Stage 1: Capturing Behavior/Technology Adoption Resulting from UF/IFAS Extension Programs

We first used a retrospective pre-/posttest survey to measure Extension program participants' water conservation behavioral intentions attributable to participation in the programs. The retrospective pre-/posttest survey was administered by Extension agents in electronic or paper format. We then used a companion follow-up survey to measure participants' water conservation behavior changes resulting from participation in the programs. The follow-up survey was designed to be administered electronically by Extension specialists 6 months after program participation. The survey tools were accessed by members who had been added to a water conservation evaluation group, and we designed the tools so that data could be accessed in real time and filtered by agent, county, or district. In addition to capturing behavior change, the surveys (both retrospective pre-/posttest and follow-up) addressed square footage of irrigated landscape and frequency of irrigation (DeMouche, Bathke, & Doesken, 2007).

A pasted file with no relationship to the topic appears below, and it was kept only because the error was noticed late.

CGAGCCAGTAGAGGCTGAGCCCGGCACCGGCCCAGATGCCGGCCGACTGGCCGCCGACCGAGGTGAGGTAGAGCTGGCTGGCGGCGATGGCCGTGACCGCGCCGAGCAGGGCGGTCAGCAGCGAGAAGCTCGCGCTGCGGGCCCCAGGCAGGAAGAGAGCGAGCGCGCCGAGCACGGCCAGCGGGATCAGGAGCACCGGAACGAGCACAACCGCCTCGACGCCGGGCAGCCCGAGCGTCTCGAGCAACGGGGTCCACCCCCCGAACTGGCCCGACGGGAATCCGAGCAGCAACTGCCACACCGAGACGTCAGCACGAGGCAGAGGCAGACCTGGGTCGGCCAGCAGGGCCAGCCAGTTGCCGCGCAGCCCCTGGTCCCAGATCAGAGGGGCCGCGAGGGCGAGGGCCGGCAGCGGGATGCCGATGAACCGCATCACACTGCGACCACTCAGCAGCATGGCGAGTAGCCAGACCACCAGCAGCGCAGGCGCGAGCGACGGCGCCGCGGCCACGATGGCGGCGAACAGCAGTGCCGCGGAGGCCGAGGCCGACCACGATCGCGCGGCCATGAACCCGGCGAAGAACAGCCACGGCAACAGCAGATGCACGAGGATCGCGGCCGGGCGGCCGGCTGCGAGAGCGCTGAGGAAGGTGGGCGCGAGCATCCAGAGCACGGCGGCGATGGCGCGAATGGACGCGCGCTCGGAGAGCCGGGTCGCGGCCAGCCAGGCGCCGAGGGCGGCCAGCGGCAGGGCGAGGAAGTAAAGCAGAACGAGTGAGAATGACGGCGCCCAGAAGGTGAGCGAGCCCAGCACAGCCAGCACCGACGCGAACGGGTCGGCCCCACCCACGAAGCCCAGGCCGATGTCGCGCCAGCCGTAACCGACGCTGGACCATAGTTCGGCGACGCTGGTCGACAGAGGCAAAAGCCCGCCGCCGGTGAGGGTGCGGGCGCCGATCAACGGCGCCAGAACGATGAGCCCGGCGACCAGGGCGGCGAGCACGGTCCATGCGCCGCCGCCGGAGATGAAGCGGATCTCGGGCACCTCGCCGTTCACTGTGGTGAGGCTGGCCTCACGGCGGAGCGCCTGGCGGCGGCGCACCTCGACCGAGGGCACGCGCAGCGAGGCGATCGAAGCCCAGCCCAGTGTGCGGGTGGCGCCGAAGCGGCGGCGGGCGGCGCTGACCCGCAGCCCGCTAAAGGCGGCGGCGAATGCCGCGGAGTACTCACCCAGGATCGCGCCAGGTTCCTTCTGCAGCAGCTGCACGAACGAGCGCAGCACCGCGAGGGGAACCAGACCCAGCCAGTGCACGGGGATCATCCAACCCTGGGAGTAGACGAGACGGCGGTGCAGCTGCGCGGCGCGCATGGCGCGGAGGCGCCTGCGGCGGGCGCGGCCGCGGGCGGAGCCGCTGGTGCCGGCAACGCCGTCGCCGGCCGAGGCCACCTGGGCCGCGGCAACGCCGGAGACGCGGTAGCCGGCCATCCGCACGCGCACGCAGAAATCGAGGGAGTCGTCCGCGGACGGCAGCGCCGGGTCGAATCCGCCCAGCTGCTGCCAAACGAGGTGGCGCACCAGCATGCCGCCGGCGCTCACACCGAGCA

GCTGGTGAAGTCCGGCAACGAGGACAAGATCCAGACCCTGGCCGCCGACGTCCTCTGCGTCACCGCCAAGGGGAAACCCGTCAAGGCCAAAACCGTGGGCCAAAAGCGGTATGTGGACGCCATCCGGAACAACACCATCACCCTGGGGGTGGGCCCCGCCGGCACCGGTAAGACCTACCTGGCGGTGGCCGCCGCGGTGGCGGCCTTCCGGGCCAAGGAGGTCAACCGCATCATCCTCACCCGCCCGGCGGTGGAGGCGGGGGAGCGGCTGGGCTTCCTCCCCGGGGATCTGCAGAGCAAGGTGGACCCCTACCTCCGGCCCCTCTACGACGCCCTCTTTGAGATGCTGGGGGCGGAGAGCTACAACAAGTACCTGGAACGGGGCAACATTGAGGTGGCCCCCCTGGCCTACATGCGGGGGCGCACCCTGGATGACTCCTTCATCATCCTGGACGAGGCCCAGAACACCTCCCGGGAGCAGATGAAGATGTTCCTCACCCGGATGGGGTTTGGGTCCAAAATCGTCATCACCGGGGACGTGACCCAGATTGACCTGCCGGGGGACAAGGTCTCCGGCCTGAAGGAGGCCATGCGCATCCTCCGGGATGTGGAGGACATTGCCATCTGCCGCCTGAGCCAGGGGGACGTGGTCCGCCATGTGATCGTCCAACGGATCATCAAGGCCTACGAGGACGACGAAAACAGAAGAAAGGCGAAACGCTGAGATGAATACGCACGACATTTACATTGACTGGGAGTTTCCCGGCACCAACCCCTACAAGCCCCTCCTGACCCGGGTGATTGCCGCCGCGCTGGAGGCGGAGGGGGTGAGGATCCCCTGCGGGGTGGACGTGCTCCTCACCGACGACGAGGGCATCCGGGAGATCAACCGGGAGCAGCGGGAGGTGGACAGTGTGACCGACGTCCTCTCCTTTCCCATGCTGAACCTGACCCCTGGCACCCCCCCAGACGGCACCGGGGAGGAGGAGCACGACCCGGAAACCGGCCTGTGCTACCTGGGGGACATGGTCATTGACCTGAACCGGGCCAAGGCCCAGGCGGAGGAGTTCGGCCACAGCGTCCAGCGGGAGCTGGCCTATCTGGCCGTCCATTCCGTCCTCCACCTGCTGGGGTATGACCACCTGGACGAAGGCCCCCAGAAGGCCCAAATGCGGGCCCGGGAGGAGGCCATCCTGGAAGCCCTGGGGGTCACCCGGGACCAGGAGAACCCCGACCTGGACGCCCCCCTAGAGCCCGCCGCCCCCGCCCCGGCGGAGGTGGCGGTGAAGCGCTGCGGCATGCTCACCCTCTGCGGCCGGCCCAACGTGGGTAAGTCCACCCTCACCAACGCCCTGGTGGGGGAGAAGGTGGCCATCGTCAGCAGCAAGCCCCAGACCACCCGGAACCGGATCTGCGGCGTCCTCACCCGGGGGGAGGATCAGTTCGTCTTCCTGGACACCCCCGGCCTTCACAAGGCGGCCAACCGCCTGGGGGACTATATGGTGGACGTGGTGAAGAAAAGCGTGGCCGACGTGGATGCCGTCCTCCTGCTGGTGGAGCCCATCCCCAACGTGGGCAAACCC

The survey design was informed by the water conservation potential of various behaviors identified through Florida-based research on irrigation practices and technologies (Kopp, Cerny-Koenig, & Lopez, 2007) conducted by Boyer and Dukes (2015). Table 1 presents the estimated quantity of water saved as a result of 11 landscape irrigation behavior changes.

Table 1.
Water Conservation Potential Associated with the Adoption of Landscape Water Conservation Behaviors

Water Conservation Activity Water Savings (gal/1,000 sq ft/yr) Approximate cost ($) Documentation